The circus has come to Evanston. Actually, it never left; The Actors Gymnasium has been teaching the circus arts in Evanston for almost twenty years. Their latest endeavor, “The Magical Exploding Boy,” is more a showcase of the professional and emerging talents making up the Actors Gymnasium (the program credits five professional artists and four times as many students) than an actual play.
The very loose plot here centers on Dean Evans (a veteran clown who has performed his art extensively in Chicago and New York City) trying (and failing) to make it in the corporate world. Evans, performing mostly as a mime and without makeup, is very amusing in his drift downward. His everyman looks and surprisingly subtle facial expressions go a long way in emphasizing the absurd. Will Howard plays the strong man who, literally, lifts Evans up from time to time. The two of them play well off one another and coax many laughs out of little more than just being on stage together. Tying things together somewhat is the wise, hobo clown Lindsey Noel Whiting who, armed with a ukulele, sings quirky, original songs that drive the production forward. The story still does not always make sense, but to paraphrase one of the songs, the plot points don’t always have to add up. This is a circus act after all; it only has to entertain. Read the rest of this entry »
Photo: Rob Smith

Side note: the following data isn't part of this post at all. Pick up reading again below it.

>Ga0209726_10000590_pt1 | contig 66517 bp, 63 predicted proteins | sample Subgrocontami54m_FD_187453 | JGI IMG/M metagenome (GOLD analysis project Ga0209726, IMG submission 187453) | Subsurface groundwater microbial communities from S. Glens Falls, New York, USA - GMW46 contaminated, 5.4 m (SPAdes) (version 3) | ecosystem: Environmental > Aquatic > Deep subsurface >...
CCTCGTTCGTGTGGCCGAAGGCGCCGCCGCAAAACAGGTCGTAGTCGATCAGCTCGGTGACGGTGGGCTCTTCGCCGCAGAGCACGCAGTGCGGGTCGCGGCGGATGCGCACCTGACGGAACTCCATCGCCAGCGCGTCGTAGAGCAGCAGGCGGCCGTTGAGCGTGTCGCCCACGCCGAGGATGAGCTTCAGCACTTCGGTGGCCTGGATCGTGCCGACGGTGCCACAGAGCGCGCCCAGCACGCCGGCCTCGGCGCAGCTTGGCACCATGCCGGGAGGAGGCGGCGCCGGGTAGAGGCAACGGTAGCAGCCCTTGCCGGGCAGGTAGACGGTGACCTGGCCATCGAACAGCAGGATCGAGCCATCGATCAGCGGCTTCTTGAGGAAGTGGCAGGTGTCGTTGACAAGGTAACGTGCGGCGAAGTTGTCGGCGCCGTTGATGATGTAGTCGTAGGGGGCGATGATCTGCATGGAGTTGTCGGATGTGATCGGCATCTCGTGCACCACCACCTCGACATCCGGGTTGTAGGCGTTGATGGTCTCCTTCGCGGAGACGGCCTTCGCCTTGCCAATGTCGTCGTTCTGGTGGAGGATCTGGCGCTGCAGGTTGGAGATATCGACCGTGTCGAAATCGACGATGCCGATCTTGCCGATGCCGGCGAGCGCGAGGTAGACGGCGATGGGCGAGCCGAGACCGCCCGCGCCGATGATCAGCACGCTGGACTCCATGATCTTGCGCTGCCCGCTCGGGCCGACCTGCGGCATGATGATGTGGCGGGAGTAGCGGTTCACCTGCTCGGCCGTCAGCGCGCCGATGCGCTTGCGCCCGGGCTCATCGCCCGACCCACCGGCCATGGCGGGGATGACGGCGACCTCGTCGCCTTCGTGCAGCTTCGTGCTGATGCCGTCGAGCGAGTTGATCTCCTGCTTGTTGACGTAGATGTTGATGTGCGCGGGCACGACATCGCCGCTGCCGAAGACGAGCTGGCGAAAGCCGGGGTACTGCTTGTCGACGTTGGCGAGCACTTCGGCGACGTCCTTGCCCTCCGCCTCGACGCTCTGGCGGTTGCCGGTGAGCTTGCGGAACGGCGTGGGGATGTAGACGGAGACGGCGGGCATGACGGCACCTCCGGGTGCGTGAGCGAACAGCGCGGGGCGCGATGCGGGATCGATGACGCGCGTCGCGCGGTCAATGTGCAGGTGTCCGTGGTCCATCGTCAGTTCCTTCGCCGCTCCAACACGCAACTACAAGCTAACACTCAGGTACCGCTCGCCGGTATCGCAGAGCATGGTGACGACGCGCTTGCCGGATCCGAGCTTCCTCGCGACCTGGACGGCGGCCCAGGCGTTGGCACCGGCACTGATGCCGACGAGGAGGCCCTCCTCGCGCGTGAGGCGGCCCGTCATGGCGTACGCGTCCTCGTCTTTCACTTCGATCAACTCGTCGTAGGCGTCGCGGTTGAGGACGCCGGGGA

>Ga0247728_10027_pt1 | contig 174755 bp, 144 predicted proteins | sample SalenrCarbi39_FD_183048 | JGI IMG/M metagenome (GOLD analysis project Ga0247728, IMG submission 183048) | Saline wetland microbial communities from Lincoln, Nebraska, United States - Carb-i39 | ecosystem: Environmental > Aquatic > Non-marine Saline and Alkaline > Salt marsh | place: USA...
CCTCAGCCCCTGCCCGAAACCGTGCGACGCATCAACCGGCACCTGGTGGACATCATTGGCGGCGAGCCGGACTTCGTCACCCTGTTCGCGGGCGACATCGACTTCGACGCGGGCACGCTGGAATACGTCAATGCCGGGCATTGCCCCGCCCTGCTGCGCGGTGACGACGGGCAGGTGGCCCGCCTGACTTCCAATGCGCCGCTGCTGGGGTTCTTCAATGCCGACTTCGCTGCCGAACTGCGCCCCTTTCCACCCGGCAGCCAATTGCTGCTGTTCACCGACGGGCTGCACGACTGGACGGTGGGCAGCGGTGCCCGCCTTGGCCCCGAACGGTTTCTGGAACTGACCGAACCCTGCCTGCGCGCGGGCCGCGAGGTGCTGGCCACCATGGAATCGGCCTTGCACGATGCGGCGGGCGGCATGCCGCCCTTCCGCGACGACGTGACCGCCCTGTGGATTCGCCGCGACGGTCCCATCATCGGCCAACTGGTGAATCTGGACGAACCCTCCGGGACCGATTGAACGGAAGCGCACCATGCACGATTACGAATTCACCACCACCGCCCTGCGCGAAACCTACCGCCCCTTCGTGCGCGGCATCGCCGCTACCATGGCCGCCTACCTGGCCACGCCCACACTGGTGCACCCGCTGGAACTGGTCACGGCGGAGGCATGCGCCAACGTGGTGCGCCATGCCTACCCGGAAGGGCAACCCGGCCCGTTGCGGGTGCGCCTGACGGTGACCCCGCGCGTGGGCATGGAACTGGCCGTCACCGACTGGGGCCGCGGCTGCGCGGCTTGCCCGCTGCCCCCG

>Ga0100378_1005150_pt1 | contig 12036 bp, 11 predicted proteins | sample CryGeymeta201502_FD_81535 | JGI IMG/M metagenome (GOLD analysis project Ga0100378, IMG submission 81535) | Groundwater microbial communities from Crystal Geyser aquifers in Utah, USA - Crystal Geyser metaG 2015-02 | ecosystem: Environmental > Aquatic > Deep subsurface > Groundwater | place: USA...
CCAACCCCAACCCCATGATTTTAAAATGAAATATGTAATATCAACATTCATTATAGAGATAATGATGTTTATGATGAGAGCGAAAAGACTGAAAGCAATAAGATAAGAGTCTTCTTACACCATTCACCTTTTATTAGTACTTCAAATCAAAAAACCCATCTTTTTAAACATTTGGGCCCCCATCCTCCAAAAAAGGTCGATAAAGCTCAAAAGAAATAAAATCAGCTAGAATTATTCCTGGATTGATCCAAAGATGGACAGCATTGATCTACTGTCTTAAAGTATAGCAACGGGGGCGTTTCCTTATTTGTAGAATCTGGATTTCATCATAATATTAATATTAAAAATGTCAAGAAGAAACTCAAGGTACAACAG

A casual setting and an enthusiastic pair of hosts don’t quite add up to what “Option Up!” is striving for, but it’s early going and there’s much promise in this new monthly event at Stage 773. Host Christopher Pazdernik and his comic foil, the versatile pianist Aaron Benham, present performers from current Chicago stage productions in a setting akin to a late-night talk show. Pazdernik riffs freely on theater happenings past and present and demonstrates a near-encyclopedic knowledge of musicals while Benham interjects with the occasional quip or anecdote. Read the rest of this entry »
Sometimes the title of a show can give you some clear direction as to its content (“Death of a Salesman,” “Hedwig and the Angry Inch,” “Conversations on a Homecoming”). Other times the title is intentionally opaque (“Blood on the Cat’s Neck,” “Pink Milk,” “Simpatico”). But sometimes, oh sometimes, the title of a show can literally tell you exactly what that show is and exactly what’s to be expected. Up until this weekend I thought “Old Jews Telling Jokes” was the best example of this last kind of show I had seen. But Bucket List Productions and Room Escape Adventures have done them one better with “Trapped in a Room With a Zombie.”
What happens in this show you ask? Come on, you don’t really ask that do you? Not with that title you don’t. But I’ll give you the rundown anyway. In this interactive production you (and up to eleven other people) find yourselves locked in the laboratory of a brilliant doctor whose latest experiment has gone horribly awry, resulting in her transformation into one of those undead things we’ve heard so much about over the last few years. And she’s hungry and searching for fresh meat. Luckily for you and your group, she’s chained to a wall and has a very limited reach. However, over the course of this sixty-minute adventure there’s a buzzer that sounds every five minutes, signaling that her chain will now extend an additional foot, giving her further reach into the room and giving you less free room to maneuver your way around. Read the rest of this entry »